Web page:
Course Information
Title in GermanKontrastive Linguistik
SchoolGerman Language and Literature
Cycle / Level2nd / Postgraduate
Teaching PeriodWinter/Spring
Course ID600003385

Programme of Study: Language and Culture in the German-speaking Area (2012-today)

Registered students: 10
OrientationAttendance TypeSemesterYearECTS
Linguistics-TeachingElective Courses belonging to the selected specializationWinter/Spring-9

Class Information
Academic Year2018 – 2019
Class PeriodWinter
Faculty Instructors
Weekly Hours3
Class ID
Course Type 2016-2020
  • Scientific Area
Course Type 2011-2015
Specific Foundation / Core
Mode of Delivery
  • Face to face
Digital Course Content
Language of Instruction
  • Greek (Instruction, Examination)
  • German (Instruction, Examination)
Learning Outcomes
Students should be in a position to argue for or against particular analyses, to evaluate syntactic hypotheses and to relate language data to syntactic theory. They will develop the ability to engage, as independent researchers, in the research developments of contrastive syntax and semantics analyses.
General Competences
  • Apply knowledge in practice
  • Retrieve, analyse and synthesise data and information, with the use of necessary technologies
  • Make decisions
  • Work autonomously
  • Work in an interdisciplinary team
  • Generate new research ideas
  • Appreciate diversity and multiculturality
  • Be critical and self-critical
  • Advance free, creative and causative thinking
Course Content (Syllabus)
The aim of the course is to introduce students to the main topics of contrastive linguistics with a view to the analysis of German and Greek and other (germanic) languages. The course focuses on contrastive analysis including some issues of syntax and semantics, such as nominal (case, number, gendre) and verbal categories (person, tense/aspect, verb alternations), argument structure, syntactic variation.
Contrastive Linguistics, Syntax, Semantics, Νominal and verbal categories, Argument Structure, Syntactic Variation
Educational Material Types
  • Notes
  • Slide presentations
  • Multimedia
  • Interactive excersises
Use of Information and Communication Technologies
Use of ICT
  • Use of ICT in Course Teaching
  • Use of ICT in Laboratory Teaching
  • Use of ICT in Communication with Students
Course Organization
Reading Assigment471.9
Written assigments1004
Student Assessment
Students are expected to do the assigned readings and to participate fully in the seminar, to write a research paper and present their work. The topic should be selected in consultation with the instructor. Οral exam.
Student Assessment methods
  • Written Assignment (Formative, Summative)
Course Bibliography (Eudoxus)
Additional bibliography for study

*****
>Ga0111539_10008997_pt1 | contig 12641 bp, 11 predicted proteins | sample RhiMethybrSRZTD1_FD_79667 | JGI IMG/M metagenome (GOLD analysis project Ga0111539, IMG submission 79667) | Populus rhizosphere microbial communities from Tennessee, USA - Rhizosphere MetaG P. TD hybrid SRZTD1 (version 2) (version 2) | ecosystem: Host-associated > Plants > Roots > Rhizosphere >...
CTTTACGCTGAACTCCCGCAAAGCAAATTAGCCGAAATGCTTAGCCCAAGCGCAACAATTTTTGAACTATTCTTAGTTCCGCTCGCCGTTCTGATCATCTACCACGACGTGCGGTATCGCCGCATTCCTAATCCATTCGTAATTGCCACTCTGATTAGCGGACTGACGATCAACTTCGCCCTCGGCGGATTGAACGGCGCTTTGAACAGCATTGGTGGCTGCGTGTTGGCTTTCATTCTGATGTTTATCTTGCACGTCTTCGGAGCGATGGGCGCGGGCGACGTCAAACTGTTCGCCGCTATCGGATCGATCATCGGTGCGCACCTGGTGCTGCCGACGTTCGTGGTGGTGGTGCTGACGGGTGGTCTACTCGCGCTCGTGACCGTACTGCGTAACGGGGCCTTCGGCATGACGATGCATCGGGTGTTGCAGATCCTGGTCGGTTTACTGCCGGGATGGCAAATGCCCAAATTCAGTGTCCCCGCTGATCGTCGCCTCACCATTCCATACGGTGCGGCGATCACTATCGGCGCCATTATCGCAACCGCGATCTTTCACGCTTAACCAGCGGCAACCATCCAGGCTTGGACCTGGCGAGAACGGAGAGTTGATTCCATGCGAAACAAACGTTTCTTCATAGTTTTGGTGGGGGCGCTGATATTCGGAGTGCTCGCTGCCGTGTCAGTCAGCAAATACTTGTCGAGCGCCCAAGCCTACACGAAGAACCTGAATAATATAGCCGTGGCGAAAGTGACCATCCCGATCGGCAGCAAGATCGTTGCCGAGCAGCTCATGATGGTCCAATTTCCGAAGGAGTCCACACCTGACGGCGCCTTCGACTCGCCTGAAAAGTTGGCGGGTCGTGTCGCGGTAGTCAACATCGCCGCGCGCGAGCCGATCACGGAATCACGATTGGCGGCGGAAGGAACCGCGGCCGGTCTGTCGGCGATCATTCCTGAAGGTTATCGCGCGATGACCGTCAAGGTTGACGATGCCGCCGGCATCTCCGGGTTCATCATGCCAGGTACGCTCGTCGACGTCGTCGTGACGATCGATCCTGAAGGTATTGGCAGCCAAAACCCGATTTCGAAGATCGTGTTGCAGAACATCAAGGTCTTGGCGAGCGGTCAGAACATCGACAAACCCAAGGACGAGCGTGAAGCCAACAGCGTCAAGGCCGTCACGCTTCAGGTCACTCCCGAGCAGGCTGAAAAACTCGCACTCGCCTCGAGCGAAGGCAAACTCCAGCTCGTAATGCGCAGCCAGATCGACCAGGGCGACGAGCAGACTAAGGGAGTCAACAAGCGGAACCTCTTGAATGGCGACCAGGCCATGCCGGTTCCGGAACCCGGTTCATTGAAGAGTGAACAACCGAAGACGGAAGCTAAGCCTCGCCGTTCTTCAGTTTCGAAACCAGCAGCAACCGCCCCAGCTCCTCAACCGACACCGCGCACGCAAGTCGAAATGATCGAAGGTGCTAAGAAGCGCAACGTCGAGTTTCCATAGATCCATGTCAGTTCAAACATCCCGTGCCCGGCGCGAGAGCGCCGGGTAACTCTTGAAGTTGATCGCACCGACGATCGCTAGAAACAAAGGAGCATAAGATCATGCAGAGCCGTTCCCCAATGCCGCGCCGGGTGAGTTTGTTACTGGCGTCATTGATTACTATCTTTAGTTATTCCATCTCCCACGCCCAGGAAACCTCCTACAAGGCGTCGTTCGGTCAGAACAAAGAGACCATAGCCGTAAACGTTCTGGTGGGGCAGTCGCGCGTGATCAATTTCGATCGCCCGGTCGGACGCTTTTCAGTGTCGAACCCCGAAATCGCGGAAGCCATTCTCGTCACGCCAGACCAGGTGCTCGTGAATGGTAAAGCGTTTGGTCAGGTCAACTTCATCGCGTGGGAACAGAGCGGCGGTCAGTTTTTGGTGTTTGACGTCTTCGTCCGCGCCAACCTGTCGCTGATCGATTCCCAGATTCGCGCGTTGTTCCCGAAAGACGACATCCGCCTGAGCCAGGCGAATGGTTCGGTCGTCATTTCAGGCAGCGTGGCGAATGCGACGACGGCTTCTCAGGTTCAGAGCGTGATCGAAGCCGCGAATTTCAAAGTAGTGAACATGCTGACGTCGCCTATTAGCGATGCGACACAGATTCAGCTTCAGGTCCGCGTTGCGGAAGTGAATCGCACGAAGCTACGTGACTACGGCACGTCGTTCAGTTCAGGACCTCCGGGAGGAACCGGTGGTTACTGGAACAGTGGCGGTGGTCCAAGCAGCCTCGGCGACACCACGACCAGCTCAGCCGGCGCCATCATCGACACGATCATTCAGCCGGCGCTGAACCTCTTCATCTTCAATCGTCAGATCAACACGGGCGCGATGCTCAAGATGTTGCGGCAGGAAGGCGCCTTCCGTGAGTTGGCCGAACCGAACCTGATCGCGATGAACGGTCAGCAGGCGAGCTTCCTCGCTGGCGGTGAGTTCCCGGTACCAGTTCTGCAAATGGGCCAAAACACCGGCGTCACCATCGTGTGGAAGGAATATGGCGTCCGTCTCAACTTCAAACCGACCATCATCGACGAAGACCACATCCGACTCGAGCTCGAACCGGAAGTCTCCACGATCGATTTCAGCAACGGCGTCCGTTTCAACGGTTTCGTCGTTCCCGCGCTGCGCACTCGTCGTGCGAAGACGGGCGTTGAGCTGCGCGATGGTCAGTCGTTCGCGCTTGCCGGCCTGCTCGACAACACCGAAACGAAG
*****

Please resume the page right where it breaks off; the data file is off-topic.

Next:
Αlexiadou, A., L. Haegeman and M. Stavrou. 2007. Noun phrase in the generative perspective. Berlin: Mouton de Gruyter. Comrie, B. 2001. Different views of language typology. In Haspelmath M. et al. (eds.) Language typology and language universals: an international handbook. Berlin & New York: de Gruyter; 25-39. Corbett, G. G. 1991. Gender. Cambridge: CUP. Corbett, G. G. 2000. Number. Cambridge: CUP. Croft, W. 1990. Typology and universals. Cambridge: CUP Dryer, Matthew S. & M. Haspelmath (eds.) 2013. The World Atlas of Language Structures Online. Leipzig: Max Planck Institute for Evolutionary. Anthropology. (Available online at, Accessed on 2016-09-11.) Eisenberg, Peter. 2004. Grundriß der deutschen Grammatik (2. Aufl). Stuttgart, Weimar: Metzler. Haspelmath, M. et al. (eds). 2005. The World Atlas of Language Structure. Oxford: Oxford University Press. [Online Version] Greenberg, Joseph H. 1963, Some Universals of Grammar with Particular Reference to the Order of Meaningful Elements. In: Joseph H. Greenberg (ed.). Universals of Language. London: MIT Press, 73-75. Grewendorf, G. 1989, Ergativity in German. Dordrecht: Foris Publications. Grimshaw, J.B. 1991. Argument structure. Cambridge (Mass.) etc.: MIT Press. König, 1996. Kontrastive Grammatik und Typologie. Kontrastive Linguistik und Typologie. In: Lang E. & G. Zifonun. Deutsch – typologisch. Berlin: de Gruyter. Krumm H.-J. & Ch. Fandrych & Br. Hufeisen & Cl. Riemer. 2010. Handbuch Deutsch als Fremd- und Zweitsprache (Neubearbeitung). B. 1. Berlin: de Gruyter. Lyons, J. 1971. Einführung in die moderne Linguistik. München: Beck. Sioupi, Athina 2002. On the syntax and semantics of verb-complement constructions that involve “creation”. A comparative study in Greek and German. In Ιssues in formal German(ic) Typology. Linguistik Aktuell Vol. 45. W. Abraham & J-W. Zwart (eds.). J. Benjamins. Amsterdam. 263-284. Sioupi, Athina 2014: Aspektdistinktionen im Vergleich. Deutsch/Englisch – Griechisch. Tübingen: Narr. Verhoeven, Elisabeth 2016: Typologische Variation. Materialsammlung HU Berlin. Wunderlich, D. 1993. Diathesen. Jacobs, Joachim et al. (eds.), Syntax. Berlin & New York: W. de Gruyter (HSK, 9.1); 730-747.
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